#414 – Equivalence Can Be Based on a Subset of Fields

When you define value equality for a type, you typically compare all fields in the two instances to determine whether they are equivalent.  You can also use just a subset of the fields in the comparison.

Below, two Programmer instances are equivalent if their Name and Age properties match.  But their Mood properties are not used in the comparison.

    public class Programmer
    {
        public string Name { get; set; }
        public int Age { get; set; }
        public string Mood { get; set; }

        // constructor omitted

        public static bool operator ==(Programmer p1, Programmer p2)
        {
            return (p1.Name == p2.Name) && (p1.Age == p2.Age);
        }

        public static bool operator !=(Programmer p1, Programmer p2)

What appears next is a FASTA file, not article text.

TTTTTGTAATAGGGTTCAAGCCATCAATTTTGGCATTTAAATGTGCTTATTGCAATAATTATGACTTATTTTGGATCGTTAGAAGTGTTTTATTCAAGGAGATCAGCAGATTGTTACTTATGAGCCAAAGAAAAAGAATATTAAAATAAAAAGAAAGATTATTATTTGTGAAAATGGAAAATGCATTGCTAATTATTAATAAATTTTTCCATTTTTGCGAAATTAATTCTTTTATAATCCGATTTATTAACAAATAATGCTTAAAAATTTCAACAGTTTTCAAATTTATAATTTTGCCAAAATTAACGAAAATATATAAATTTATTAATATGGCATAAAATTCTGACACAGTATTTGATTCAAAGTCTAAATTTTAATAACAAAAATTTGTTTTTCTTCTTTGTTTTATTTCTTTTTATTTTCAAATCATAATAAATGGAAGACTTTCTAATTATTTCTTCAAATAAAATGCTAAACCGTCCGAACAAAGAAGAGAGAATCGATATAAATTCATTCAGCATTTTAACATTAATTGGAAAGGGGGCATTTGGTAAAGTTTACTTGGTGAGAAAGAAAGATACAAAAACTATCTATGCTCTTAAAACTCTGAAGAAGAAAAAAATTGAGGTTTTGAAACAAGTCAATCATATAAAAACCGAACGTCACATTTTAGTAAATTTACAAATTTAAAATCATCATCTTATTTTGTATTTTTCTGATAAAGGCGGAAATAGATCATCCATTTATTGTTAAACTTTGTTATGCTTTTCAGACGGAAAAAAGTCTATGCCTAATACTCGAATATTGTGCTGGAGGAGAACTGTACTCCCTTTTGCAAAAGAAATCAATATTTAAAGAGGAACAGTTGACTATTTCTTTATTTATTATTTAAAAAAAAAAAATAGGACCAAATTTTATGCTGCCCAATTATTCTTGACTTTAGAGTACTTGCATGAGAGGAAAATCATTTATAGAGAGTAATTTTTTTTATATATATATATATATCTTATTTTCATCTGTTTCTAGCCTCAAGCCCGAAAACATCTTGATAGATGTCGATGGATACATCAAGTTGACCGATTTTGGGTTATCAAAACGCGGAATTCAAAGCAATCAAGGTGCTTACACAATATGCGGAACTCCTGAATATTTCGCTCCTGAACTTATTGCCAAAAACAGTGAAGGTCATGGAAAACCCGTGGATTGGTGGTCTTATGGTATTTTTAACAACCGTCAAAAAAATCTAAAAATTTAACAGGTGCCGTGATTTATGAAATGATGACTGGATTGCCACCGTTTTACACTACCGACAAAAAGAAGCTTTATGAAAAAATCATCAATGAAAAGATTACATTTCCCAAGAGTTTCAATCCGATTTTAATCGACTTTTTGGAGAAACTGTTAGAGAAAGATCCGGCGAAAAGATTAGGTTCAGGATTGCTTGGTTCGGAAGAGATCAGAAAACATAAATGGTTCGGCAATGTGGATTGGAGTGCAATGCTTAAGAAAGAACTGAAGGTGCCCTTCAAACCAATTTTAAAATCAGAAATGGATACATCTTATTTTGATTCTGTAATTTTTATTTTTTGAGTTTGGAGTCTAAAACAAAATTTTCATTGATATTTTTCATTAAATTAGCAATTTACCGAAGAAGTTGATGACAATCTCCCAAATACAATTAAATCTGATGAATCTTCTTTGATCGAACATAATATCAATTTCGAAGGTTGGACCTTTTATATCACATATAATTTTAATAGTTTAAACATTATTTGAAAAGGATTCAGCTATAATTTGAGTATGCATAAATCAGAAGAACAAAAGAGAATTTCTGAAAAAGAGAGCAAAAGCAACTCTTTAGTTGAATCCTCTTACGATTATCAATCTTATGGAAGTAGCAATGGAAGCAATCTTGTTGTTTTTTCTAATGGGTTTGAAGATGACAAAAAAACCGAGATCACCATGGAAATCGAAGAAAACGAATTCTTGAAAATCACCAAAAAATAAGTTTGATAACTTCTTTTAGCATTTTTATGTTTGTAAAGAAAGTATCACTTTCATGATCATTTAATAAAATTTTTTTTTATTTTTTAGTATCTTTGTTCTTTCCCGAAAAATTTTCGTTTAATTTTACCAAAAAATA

{
            return !(p1 == p2);
        }
    }

Test results:

            Programmer p1 = new Programmer("Sean", 47, "Elated");
            Programmer p2 = new Programmer("Sean", 47, "Surly");
            Programmer p3 = new Programmer("Bob", 47, "Surly");

            bool check = (p1 == p2);        // true
            check = (p2 == p3);             // false
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About Sean
Software developer in the Twin Cities area, passionate about .NET technologies. Equally passionate about my own personal projects related to family history and preservation of family stories and photos.

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